“That’s another thing we’ve learned from your Nation,” said Mein Herr, “map-making. But we’ve carried it much further than you. What do you consider the largest map that would be really useful?”
“About six inches to the mile.”
“Only six inches!” exclaimed Mein Herr. “We very soon got to six yards to the mile. Then we tried a hundred yards to the mile. And then came the grandest idea of all! We actually made a map of the country, on the scale of a mile to the mile!”
“Have you used it much?” I enquired.
“It has never been spread out, yet,” said Mein Herr: “the farmers objected: they said it would cover the whole country, and shut out the sunlight! So we now use the country itself, as its own map, and I assure you it does nearly as well.”
—Lewis Carroll, Sylvie and Bruno
In March, Google released its latest digital creation, a river-level view of the entire Grand Canyon — all 286 miles of it, from Lee’s Ferry on the canyon’s northern end to Pearce Ferry on its southern. The company’s programmers compiled some 57,000 360-degree panoramic images shot by a raft-mounted camera to create the virtual trip. Additionally, hikers wearing Google-built “Trekker” backpacks captured panoramas of several inner-canyon trails. The Street View Grand Canyon is an offshoot of the company’s well-known Street View feature, which millions have used to rove suburban cul-de-sacs or back roads of exotic cities.
Google says it embarked on the Grand Canyon project with conservation in mind, in partnership with the environmental group American Rivers, which in 2013 declared the Colorado the country’s “most endangered” river. The hope, according to a Google release, is that those who take the virtual journey will become engaged in protecting the real waterway.1
1 Mind you, a tour of the Colorado as it passes through the Grand Canyon — where it is has the benefit of being designated a national park — might be less effective in helping to raise awareness than showing, say, the iridescent uranium tailings ponds along the Colorado’s banks near Moab, Utah, or the stretches of the Green River, a tributary of the Colorado, that pass through the Uintah Basin’s great gas fields.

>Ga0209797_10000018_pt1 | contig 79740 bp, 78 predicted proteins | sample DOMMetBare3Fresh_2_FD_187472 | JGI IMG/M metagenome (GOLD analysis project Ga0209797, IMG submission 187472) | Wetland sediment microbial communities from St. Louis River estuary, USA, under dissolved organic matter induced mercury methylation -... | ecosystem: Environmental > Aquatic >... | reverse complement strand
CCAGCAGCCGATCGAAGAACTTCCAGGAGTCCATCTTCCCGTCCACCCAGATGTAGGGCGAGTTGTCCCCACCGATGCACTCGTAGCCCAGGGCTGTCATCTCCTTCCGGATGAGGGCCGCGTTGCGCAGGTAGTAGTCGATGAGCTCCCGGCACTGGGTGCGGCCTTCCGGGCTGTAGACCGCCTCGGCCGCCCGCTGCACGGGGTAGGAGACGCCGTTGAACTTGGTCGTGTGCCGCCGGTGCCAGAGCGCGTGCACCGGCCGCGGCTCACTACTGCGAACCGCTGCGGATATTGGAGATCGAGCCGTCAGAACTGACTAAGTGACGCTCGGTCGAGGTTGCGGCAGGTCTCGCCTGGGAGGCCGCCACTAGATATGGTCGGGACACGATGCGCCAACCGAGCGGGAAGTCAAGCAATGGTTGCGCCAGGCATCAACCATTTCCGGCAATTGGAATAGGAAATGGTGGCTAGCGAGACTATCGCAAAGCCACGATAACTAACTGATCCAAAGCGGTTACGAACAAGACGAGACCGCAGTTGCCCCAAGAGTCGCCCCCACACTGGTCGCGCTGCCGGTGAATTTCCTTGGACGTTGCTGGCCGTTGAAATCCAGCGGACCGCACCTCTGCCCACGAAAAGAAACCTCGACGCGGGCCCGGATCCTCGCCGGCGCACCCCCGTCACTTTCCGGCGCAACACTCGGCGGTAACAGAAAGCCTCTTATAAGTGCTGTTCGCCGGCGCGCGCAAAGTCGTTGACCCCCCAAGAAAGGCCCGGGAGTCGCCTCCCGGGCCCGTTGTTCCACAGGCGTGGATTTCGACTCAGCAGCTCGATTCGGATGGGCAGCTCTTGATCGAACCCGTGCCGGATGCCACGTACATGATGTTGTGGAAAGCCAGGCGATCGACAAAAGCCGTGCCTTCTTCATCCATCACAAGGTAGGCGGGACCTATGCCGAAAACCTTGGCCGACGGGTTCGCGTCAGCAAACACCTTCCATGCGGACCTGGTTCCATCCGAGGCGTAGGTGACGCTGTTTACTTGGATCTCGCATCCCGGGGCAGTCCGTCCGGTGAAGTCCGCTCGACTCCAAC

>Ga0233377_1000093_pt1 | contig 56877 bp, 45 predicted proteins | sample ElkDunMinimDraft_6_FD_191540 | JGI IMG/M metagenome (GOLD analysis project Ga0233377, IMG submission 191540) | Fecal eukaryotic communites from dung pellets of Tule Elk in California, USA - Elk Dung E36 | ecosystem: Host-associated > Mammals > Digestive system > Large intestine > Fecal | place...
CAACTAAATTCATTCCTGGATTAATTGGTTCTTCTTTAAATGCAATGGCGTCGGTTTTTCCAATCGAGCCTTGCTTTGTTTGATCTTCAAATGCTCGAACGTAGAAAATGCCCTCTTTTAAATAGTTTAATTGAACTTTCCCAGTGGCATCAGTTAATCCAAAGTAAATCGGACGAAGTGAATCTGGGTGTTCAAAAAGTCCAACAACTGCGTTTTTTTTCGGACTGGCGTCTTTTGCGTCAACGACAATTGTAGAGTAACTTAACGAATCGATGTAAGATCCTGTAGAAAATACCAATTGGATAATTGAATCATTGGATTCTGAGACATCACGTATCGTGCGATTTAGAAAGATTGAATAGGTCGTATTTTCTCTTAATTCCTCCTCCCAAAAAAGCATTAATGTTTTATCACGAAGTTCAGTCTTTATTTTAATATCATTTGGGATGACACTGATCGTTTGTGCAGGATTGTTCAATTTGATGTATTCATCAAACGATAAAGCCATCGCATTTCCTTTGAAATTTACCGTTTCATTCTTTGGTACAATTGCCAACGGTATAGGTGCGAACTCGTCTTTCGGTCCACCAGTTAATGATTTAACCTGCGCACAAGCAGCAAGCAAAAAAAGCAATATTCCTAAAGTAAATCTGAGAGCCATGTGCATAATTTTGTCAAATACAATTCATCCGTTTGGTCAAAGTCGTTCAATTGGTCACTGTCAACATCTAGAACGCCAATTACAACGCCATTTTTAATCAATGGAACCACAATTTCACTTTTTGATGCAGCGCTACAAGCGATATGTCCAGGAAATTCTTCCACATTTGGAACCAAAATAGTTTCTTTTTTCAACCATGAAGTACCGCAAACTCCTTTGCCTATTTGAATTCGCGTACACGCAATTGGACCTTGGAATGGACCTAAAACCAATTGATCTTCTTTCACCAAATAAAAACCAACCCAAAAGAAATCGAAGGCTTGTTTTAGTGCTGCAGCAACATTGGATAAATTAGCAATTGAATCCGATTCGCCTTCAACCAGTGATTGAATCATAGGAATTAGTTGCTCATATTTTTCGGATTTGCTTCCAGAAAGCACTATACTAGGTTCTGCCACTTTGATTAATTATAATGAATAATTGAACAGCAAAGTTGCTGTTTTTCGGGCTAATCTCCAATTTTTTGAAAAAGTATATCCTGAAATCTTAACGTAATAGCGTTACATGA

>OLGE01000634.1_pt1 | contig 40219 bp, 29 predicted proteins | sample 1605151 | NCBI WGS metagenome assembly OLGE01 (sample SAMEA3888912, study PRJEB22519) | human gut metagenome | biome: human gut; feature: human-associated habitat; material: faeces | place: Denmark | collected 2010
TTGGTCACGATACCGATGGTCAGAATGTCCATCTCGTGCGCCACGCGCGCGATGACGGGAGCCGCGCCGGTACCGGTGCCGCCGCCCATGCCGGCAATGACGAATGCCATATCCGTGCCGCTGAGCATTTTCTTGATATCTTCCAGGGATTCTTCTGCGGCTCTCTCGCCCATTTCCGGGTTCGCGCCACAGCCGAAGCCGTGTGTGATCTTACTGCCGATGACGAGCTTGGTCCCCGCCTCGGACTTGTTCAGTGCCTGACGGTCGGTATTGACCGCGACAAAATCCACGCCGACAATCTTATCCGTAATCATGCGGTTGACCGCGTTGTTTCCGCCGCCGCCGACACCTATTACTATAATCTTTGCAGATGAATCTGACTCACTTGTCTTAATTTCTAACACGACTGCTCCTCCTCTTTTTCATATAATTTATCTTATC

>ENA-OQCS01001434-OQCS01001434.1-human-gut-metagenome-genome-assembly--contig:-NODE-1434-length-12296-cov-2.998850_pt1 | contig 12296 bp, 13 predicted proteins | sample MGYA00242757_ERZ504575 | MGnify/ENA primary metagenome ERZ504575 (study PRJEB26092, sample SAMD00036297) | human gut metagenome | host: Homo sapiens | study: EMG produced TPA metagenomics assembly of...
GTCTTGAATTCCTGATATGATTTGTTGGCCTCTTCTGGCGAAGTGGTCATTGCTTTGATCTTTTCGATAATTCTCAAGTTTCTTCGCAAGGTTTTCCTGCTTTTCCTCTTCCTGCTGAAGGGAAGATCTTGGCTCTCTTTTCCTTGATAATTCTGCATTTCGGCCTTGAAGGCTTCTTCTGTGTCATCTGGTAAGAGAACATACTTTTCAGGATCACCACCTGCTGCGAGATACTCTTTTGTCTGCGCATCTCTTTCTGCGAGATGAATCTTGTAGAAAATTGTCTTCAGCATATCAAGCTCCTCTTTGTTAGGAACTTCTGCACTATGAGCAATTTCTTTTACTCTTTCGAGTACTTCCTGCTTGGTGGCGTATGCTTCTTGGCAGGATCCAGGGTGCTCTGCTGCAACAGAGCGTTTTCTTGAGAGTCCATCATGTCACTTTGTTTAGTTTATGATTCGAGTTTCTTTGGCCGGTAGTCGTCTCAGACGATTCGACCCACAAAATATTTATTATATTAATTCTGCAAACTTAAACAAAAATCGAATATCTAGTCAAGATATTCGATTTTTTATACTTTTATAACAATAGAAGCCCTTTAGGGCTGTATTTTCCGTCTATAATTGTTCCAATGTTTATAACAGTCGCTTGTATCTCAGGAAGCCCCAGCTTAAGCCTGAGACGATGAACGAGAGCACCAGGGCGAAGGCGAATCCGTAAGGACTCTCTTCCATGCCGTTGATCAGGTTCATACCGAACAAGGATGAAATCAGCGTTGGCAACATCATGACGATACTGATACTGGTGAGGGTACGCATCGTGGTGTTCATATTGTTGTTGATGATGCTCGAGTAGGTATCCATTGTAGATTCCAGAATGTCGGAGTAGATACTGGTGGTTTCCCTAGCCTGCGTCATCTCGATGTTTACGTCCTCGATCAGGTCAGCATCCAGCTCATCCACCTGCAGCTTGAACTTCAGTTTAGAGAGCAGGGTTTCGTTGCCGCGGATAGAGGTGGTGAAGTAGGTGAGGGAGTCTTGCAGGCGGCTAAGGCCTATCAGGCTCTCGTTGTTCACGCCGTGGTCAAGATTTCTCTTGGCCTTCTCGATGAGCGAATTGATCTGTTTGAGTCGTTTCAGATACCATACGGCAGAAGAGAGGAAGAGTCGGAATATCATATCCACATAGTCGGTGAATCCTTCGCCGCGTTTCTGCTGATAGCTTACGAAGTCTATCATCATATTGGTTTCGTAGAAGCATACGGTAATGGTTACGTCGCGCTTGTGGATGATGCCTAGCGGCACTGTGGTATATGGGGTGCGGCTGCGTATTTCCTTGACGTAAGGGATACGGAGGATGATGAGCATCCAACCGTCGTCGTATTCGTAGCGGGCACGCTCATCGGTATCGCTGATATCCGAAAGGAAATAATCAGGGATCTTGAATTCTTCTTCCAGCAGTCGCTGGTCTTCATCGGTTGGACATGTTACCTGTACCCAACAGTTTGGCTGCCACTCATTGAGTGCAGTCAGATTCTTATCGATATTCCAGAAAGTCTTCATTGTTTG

The project interested me because in 2011, I received a grant from Stanford University’s Bill Lane Center for the American West to build an interactive digital map of the Grand Canyon — albeit one far less technologically ambitious than Google’s. The grant came after years of compulsively studying and tracking a forgotten artist, cartographer, and explorer named Friedrich W. von Egloffstein, who made the first map of the canyon.
The Bavarian-born Egloffstein traveled along the 38th Parallel with John C. Frémont’s fifth expedition in 1853–1854, then with Joseph Christmas Ives’s Grand Canyon expedition of 1857–1858. The map I eventually made of the canyon, working with Lane Center multimedia specialist Geoff McGhee, was a digital recreation of two of Egloffstein’s exquisite shaded relief maps; it appeared on Harpers.org as a supplement to my magazine feature “The Long Draw.”
Egloffstein would, I think, have approved of Google’s latest effort. Toiling in extreme secrecy, he invented and patented a host of technologies to produce his maps, including several processes that allowed photographic images to be transferred to paper. His ultimate goal was to combine overhead map projections with panoramic images of the landscape. The historian J. B. Krygier describes the effort this way: “[T]he specific locations of the panoramas are noted on the expedition’s maps, and one can plot the planimetric extent of the panoramas by calculating the bearings from the point located on the map. . . . This feature ties the panoramas to the map, and the map to the panoramas.” In other words, Egloffstein was creating the nineteenth-century equivalent of Street View.
I was dazzled the first time McGhee and I saw the virtual landforms of Google Earth poking up from under the antique map like a tablecloth draped over an Old West train set. Overlaying old charts on Google’s mosaic of the modern West felt almost subversive, like a rejection of modernity itself. We built the map so that you could strobe instantly between past and present or crossfade one map with the other, transforming the blank spaces of the unexplored canyon into the jumble of roads, hotels, and gift shops strewn along the Grand Canyon’s rim today.
But if our Egloffstein overlays allowed for nostalgic dips into the nineteenth century, Google Earth’s Grand Canyon reveals the advantages of modernity, permitting instant travel across miles of fractured terrain, thereby nullifying time and distance, the very factors that vexed early expeditions as they searched for transcontinental-railroad and military routes — the roads by which the American West was conquered.